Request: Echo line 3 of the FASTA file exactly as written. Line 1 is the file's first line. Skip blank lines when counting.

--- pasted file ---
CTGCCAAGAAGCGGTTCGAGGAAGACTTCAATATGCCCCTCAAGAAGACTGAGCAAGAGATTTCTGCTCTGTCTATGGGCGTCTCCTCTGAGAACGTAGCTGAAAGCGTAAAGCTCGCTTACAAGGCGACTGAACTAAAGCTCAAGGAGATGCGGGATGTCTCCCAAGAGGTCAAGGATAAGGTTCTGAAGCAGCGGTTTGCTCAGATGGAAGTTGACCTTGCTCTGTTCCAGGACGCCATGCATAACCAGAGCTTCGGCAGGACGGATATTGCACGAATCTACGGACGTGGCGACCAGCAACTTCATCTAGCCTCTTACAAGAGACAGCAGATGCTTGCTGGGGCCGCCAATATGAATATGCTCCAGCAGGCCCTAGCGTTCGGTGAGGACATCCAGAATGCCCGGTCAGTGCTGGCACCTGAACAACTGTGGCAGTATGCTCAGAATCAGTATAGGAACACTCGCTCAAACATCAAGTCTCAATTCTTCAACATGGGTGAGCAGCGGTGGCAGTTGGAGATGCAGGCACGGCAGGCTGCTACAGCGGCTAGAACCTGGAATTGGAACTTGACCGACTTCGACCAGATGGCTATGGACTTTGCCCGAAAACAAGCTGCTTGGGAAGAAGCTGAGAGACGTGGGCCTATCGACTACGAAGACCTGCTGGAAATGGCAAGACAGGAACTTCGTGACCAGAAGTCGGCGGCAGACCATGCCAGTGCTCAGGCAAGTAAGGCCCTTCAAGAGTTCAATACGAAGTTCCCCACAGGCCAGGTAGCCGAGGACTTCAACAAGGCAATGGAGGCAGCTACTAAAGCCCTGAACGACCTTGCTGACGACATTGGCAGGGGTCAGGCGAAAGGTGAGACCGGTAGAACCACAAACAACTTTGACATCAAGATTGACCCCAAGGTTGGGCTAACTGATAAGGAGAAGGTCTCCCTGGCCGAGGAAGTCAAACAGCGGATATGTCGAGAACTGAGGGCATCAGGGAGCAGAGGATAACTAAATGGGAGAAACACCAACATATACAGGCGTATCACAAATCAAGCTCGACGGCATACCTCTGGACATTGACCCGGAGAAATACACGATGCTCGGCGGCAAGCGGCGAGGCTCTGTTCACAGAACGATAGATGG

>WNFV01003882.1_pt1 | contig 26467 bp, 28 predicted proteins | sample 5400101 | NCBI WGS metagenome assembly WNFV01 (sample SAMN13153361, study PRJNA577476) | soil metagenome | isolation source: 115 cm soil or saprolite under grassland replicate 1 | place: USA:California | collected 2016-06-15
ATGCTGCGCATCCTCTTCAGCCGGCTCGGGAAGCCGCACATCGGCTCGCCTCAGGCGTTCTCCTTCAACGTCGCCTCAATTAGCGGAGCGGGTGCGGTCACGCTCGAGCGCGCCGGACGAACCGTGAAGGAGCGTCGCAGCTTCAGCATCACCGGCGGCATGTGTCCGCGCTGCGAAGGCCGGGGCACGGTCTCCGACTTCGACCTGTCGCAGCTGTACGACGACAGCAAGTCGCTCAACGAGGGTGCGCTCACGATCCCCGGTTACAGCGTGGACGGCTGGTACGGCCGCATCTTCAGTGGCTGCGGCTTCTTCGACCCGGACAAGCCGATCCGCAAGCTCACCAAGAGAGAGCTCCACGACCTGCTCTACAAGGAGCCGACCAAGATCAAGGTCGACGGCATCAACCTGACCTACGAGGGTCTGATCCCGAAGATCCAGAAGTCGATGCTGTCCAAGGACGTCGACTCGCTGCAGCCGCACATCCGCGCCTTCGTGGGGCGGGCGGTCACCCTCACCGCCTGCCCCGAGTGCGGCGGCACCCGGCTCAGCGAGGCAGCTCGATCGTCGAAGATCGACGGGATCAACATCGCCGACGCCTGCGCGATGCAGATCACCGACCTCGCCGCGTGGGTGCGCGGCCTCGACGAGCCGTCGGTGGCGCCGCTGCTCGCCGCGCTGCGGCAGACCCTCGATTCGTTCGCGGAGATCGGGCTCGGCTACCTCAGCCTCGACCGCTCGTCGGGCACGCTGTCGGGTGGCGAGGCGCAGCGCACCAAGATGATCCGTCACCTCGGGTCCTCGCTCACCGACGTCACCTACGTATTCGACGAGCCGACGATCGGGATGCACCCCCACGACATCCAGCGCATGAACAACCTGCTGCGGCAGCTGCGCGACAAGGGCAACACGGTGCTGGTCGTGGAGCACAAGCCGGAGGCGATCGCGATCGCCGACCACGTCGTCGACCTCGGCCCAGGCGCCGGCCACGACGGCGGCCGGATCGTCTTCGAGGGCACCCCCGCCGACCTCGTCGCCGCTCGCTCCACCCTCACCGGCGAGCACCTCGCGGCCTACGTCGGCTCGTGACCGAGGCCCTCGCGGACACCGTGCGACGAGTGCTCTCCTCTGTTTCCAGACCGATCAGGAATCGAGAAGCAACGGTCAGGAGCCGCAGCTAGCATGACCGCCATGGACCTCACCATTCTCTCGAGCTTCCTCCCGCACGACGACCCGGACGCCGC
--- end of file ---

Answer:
ATGCTGCGCATCCTCTTCAGCCGGCTCGGGAAGCCGCACATCGGCTCGCCTCAGGCGTTCTCCTTCAACGTCGCCTCAATTAGCGGAGCGGGTGCGGTCACGCTCGAGCGCGCCGGACGAACCGTGAAGGAGCGTCGCAGCTTCAGCATCACCGGCGGCATGTGTCCGCGCTGCGAAGGCCGGGGCACGGTCTCCGACTTCGACCTGTCGCAGCTGTACGACGACAGCAAGTCGCTCAACGAGGGTGCGCTCACGATCCCCGGTTACAGCGTGGACGGCTGGTACGGCCGCATCTTCAGTGGCTGCGGCTTCTTCGACCCGGACAAGCCGATCCGCAAGCTCACCAAGAGAGAGCTCCACGACCTGCTCTACAAGGAGCCGACCAAGATCAAGGTCGACGGCATCAACCTGACCTACGAGGGTCTGATCCCGAAGATCCAGAAGTCGATGCTGTCCAAGGACGTCGACTCGCTGCAGCCGCACATCCGCGCCTTCGTGGGGCGGGCGGTCACCCTCACCGCCTGCCCCGAGTGCGGCGGCACCCGGCTCAGCGAGGCAGCTCGATCGTCGAAGATCGACGGGATCAACATCGCCGACGCCTGCGCGATGCAGATCACCGACCTCGCCGCGTGGGTGCGCGGCCTCGACGAGCCGTCGGTGGCGCCGCTGCTCGCCGCGCTGCGGCAGACCCTCGATTCGTTCGCGGAGATCGGGCTCGGCTACCTCAGCCTCGACCGCTCGTCGGGCACGCTGTCGGGTGGCGAGGCGCAGCGCACCAAGATGATCCGTCACCTCGGGTCCTCGCTCACCGACGTCACCTACGTATTCGACGAGCCGACGATCGGGATGCACCCCCACGACATCCAGCGCATGAACAACCTGCTGCGGCAGCTGCGCGACAAGGGCAACACGGTGCTGGTCGTGGAGCACAAGCCGGAGGCGATCGCGATCGCCGACCACGTCGTCGACCTCGGCCCAGGCGCCGGCCACGACGGCGGCCGGATCGTCTTCGAGGGCACCCCCGCCGACCTCGTCGCCGCTCGCTCCACCCTCACCGGCGAGCACCTCGCGGCCTACGTCGGCTCGTGACCGAGGCCCTCGCGGACACCGTGCGACGAGTGCTCTCCTCTGTTTCCAGACCGATCAGGAATCGAGAAGCAACGGTCAGGAGCCGCAGCTAGCATGACCGCCATGGACCTCACCATTCTCTCGAGCTTCCTCCCGCACGACGACCCGGACGCCGC